[Truncated abstract] Background: The incidence of chronic inflammatory diseases including allergy and autoimmunity has risen dramatically in industrialized countries over the last few decades. Similar trends are now being observed in human populations transiting from traditional to more modern or ‘westernized’ lifestyles; suggesting that a traditional environment and/or lifestyle is protective. Accordingly, there is increasing evidence that environmental exposures in early life, including prenatal life, can affect the course of early immune development and hence risks for the development of immunological disease. Still, relatively little is known about neonatal immune function and the process of early immune development in children born under traditional lifestyle conditions and how this compares to children born in modern environments. Hypotheses: In line with the ‘hygiene hypothesis’, we expected to find evidence of enhanced immuno-regulatory mechanisms in neonates born in traditional compared to modern environmental settings. Furthermore, we hypothesized that the trajectory of early immune development in traditional populations might differ from that reported for westernized populations, and is influenced by relevant in utero exposures such as the microbial experience of the mother during pregnancy. Methods: Cord blood mononuclear cells (CBMC) collected from neonates born under traditional (Papua New Guinea; PNG) and modern living conditions (Australia; AUS) were quantitatively and qualitatively compared for differences in T regulatory (Treg) cells, T-helper (Th) cells and antigen presenting cells (APC). When PNG infants were aged between 1-18 months old they were followed-up once more and innate immune responses to a range of Toll-like (TLR) and NOD-like receptor (NLR) ligands were measured using whole blood assays.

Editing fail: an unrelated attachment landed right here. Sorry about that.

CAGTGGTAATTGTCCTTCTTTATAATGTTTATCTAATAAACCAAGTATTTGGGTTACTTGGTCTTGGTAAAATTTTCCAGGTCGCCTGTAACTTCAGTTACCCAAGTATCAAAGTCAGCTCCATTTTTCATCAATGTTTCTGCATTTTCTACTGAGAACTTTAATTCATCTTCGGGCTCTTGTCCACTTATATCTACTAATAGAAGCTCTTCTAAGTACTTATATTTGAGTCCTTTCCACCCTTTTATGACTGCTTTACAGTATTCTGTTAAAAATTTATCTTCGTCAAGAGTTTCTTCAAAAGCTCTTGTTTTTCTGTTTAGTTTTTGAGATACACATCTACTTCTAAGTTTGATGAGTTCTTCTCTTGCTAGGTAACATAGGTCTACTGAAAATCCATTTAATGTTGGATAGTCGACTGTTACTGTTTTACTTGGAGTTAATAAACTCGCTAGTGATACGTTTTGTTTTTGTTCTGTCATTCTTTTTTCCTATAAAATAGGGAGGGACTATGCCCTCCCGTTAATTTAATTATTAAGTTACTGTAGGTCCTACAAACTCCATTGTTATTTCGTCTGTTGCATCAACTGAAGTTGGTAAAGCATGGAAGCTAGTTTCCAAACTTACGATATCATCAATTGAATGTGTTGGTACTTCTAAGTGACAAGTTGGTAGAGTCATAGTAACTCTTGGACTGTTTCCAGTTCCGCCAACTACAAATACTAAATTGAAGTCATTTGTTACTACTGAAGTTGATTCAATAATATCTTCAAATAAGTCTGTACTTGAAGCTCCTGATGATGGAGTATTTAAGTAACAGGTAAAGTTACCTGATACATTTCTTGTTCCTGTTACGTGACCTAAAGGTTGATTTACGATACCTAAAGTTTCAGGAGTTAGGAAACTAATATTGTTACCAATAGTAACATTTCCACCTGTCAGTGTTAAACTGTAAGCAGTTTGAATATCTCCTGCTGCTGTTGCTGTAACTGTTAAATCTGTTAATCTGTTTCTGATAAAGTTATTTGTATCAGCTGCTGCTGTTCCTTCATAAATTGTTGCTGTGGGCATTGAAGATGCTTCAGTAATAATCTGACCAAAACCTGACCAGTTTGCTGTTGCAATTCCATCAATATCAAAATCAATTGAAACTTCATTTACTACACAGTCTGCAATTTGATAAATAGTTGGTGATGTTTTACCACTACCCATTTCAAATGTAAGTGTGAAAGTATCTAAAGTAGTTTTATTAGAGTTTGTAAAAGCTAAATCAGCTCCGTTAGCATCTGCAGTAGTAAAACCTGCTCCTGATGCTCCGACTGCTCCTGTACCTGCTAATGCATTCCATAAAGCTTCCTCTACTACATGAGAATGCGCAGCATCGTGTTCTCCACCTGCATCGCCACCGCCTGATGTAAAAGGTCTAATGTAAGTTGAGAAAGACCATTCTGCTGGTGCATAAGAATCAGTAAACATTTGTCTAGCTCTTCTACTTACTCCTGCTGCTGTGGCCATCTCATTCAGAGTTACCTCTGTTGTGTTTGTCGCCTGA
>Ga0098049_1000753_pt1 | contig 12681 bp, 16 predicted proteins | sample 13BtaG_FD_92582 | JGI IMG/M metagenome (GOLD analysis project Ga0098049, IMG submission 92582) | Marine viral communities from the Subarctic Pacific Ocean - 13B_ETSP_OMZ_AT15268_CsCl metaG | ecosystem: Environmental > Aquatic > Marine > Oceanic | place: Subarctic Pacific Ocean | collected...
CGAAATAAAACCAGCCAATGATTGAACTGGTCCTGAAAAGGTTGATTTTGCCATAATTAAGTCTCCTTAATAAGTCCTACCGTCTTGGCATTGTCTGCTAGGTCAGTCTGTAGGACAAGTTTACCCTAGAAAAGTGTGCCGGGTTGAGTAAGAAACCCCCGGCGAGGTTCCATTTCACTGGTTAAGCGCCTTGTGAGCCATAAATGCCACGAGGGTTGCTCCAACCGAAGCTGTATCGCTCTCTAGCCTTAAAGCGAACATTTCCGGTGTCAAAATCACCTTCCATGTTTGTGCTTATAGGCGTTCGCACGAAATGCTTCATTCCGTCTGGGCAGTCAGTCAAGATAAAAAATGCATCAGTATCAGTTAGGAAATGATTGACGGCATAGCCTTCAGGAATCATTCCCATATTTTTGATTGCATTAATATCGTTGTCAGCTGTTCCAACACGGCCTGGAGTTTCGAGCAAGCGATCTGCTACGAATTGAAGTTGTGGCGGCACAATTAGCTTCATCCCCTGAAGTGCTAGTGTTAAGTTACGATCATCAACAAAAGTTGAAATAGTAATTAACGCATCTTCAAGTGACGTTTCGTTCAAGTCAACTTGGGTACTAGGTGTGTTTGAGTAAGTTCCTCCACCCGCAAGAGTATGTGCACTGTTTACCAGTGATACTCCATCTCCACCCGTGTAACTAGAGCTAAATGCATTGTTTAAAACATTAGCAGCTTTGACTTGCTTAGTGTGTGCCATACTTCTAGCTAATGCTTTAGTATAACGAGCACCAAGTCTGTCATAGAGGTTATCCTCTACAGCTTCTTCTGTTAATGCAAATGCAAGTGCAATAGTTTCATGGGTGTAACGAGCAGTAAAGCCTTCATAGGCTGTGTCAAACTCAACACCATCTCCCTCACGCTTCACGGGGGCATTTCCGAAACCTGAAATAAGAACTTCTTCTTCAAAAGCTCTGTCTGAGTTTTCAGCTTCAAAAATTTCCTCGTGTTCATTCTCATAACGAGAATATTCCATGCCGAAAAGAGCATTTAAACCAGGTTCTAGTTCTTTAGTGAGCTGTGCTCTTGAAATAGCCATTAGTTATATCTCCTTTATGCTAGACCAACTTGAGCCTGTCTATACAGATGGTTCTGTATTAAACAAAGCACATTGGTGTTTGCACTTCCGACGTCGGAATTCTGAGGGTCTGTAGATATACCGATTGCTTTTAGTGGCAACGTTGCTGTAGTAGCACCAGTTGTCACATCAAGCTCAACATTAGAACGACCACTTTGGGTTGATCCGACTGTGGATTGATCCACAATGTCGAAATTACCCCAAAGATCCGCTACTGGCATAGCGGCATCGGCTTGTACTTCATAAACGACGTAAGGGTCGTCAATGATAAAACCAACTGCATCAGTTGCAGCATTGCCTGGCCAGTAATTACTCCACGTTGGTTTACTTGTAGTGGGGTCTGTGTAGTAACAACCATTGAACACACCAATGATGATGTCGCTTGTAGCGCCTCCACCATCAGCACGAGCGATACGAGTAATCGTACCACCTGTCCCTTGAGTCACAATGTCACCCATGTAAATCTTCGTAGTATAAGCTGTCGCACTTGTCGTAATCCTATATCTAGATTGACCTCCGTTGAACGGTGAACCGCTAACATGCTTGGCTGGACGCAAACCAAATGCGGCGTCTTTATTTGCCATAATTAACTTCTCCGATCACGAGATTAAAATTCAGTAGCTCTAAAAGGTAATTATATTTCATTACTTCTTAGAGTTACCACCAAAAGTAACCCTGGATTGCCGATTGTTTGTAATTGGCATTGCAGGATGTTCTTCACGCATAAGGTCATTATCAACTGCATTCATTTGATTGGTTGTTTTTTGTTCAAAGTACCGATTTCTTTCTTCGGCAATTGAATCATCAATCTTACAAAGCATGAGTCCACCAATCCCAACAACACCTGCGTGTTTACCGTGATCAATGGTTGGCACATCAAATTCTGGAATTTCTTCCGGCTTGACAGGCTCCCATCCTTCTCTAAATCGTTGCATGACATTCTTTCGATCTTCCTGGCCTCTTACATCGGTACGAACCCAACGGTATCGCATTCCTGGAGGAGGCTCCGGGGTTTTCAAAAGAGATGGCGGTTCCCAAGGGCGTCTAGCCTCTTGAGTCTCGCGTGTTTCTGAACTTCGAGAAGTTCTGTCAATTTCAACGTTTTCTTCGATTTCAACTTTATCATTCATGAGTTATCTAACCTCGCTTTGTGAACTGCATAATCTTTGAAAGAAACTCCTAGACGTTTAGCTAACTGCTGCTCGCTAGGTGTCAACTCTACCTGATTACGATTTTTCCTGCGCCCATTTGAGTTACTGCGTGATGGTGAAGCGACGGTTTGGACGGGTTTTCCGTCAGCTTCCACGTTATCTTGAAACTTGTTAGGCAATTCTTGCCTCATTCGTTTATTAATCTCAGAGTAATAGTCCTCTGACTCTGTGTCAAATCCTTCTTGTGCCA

|Qualification||Doctor of Philosophy|
|Publication status||Unpublished - 2012|